Purifying 2’FL – the most abundant HMO in breastmilk – from bovine or human milk is unsustainable, prompting several firms to develop approaches utilizing genetically engineered microbes such as E.Coli to produce 2’FL more efficiently in fermentation tanks.
“We leveraged our industry-leading technology for production of non-GMO certified natural sweeteners to instead make HMOs with simple enzymes rather than recombinant organisms,” explained VP of R&D Dr Casey Lippmeier, who said infant formula manufacturers could anticipate market entry of Conagen’s 2’FL “in the next few months.”
“We have made impressive investments in our capabilities for high-throughput, automated enzyme identification, design and screening,” he added.
“From this expanded platform, we were able to identify and improve upon an interesting natural pathway for the biosynthesis of 2’FL which is more efficient than established routes. A patent application has been filed on this process…
“Our new process is much more efficient than existing production processes. We are actively scaling up for production in the near future,” he told FoodNavigator-USA.
Human milk oligosaccharides (HMOs) are the third largest solid component in breastmilk after fat and lactose, and are responsible for stimulating the immune system by promoting good gut bacteria, strengthening the gut barrier function and blocking pathogens.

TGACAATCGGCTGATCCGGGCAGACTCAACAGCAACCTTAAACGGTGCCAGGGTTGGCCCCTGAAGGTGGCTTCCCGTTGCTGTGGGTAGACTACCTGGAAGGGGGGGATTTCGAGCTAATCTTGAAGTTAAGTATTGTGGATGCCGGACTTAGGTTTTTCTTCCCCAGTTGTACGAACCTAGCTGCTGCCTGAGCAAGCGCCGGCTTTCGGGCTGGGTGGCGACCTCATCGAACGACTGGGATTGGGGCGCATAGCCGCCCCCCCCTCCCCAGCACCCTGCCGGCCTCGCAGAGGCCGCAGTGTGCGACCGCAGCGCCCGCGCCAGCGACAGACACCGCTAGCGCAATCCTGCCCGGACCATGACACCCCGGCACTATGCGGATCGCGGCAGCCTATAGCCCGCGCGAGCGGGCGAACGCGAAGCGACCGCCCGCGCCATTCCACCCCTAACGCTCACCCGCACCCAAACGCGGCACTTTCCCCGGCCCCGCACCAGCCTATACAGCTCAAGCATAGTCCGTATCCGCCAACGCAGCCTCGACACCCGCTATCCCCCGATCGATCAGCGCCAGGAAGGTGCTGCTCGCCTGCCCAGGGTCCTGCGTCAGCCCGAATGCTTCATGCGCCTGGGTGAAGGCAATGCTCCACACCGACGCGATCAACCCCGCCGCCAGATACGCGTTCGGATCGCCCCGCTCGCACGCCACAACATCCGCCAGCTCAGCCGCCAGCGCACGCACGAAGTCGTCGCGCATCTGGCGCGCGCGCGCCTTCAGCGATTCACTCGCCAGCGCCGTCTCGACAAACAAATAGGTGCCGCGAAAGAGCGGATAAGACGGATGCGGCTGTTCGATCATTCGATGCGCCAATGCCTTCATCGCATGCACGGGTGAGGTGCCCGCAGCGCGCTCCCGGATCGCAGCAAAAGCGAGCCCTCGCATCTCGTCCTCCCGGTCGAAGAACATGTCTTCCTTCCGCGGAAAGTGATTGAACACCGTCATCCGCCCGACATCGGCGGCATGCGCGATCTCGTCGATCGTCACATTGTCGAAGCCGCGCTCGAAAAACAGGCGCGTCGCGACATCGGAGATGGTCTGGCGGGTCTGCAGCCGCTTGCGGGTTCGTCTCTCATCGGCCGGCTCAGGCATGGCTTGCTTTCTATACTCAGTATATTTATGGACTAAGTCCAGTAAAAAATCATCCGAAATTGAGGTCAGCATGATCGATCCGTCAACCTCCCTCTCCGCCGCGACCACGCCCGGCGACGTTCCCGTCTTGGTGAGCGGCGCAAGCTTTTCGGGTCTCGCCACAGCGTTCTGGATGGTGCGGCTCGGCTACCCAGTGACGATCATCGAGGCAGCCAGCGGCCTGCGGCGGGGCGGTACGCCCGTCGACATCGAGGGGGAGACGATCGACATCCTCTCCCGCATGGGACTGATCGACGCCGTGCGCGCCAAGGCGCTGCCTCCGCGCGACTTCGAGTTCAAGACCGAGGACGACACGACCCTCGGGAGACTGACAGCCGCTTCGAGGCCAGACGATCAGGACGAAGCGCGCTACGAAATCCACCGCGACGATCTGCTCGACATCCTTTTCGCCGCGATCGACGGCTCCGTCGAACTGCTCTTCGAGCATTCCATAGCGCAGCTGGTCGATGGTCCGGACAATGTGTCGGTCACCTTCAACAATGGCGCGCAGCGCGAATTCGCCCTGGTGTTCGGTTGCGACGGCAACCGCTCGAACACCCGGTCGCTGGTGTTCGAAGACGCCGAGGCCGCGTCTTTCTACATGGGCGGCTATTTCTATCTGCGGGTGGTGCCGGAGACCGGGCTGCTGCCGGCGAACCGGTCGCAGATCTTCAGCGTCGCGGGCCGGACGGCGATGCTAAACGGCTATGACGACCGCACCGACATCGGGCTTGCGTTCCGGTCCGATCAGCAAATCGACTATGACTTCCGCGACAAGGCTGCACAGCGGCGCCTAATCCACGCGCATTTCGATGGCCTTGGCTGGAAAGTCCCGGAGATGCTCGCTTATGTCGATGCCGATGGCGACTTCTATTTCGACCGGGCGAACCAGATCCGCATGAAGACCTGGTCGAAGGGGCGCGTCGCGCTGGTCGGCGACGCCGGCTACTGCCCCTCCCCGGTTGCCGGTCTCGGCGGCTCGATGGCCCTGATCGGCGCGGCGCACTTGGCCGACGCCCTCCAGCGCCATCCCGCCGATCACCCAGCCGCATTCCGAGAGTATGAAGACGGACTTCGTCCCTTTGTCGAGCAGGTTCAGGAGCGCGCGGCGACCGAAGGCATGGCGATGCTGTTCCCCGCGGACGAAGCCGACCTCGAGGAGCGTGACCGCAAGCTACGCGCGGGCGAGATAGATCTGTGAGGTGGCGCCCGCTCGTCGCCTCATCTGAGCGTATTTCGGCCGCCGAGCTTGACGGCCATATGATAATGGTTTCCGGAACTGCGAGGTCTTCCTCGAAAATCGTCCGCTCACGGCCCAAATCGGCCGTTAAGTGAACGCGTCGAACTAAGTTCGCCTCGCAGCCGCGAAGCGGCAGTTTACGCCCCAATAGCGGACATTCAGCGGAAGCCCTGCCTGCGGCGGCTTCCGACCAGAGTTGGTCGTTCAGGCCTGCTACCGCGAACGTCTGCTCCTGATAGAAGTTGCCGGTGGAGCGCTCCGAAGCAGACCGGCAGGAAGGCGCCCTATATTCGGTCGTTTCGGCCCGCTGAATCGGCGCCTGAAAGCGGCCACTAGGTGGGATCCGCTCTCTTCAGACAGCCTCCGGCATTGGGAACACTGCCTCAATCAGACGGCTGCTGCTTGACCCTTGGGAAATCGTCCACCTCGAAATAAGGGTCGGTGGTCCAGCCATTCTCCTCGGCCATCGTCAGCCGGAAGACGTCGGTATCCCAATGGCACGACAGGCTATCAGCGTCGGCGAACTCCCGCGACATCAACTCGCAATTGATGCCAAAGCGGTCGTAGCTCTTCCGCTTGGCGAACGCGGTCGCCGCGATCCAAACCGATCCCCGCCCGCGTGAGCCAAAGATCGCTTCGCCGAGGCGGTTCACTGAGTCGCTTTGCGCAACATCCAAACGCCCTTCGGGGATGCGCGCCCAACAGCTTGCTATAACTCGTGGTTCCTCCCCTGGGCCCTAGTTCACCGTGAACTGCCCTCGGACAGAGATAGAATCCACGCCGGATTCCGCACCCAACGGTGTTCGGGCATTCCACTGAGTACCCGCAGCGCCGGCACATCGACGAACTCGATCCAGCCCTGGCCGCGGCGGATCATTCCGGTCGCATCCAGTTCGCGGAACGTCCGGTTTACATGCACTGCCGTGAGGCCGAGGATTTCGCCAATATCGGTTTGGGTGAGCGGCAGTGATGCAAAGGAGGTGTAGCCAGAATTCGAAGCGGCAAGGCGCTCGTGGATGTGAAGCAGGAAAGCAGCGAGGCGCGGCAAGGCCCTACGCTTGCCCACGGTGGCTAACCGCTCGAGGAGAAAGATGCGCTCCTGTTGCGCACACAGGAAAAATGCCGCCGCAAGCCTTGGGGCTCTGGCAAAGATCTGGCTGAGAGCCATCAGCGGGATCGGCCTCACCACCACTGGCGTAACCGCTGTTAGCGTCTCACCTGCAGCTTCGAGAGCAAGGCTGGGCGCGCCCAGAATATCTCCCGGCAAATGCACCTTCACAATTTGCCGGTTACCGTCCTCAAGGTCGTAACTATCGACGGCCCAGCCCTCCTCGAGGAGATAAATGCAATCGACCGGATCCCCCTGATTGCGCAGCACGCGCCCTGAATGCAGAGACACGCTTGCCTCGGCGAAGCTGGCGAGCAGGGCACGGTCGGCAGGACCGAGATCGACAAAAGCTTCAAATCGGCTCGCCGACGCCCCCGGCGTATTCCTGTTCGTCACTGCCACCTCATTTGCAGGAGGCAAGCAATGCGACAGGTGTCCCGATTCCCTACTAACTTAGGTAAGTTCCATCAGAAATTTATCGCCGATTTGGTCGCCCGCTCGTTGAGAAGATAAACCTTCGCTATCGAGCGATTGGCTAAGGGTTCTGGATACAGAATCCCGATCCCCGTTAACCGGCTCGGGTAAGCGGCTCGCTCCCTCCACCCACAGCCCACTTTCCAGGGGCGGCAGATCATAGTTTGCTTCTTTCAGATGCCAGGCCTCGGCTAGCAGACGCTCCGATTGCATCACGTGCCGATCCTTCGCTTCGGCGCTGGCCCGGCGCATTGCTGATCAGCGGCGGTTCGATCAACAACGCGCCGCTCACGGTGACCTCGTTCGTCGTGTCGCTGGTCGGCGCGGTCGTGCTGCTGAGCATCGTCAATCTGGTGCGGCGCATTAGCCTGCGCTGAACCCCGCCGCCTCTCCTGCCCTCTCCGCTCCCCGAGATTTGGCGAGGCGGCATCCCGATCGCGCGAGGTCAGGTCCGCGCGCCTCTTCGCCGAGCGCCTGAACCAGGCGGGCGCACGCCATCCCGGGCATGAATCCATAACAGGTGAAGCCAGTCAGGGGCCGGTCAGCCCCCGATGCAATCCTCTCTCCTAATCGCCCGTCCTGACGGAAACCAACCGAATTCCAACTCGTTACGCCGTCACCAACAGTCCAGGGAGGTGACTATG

The GMO factor
As for the importance of the Non GMO factor, he said: “A number of infant formula brands are sold with non-GMO labels. For consumers of these brands, HMOs were simply not available until now. We simply want these important molecules to be available to as many infants as possible. We do intend to submit our process for evaluation by the Non-GMO Project as we have for our other enzymatic processes which have met their criteria for food ingredients.”
‘The GRAS self-affirmation is underway right now’
Asked about the regulatory status of Conagen’s 2’FL, he said: “The GRAS self-affirmation is underway right now. We will then send our GRAS notification to the FDA for anticipation of the ‘No Objection letter.’”
But given that HMOs are the third largest solid component in human milk after fat and lactose, does adding a tiny amount of just one HMO to infant formula really confer any meaningful benefits?
“Although more studies are warranted, the weight of evidence indicates that fortification with 2’FL does indeed confer meaningful health benefits to infant formula-fed babies,” claimed Dr Lippmeier.
“More conclusive data on the benefits will come from larger controlled studies using dose range effects on standardized, measured outcomes. Vandenplas et al., ably reviewed the literature on this subject in 2018.”
Beyond their use in infant formula, HMOs also have potential in the dietary supplement market for immune and sports performance products for adults, claimed Dr Lippmeier.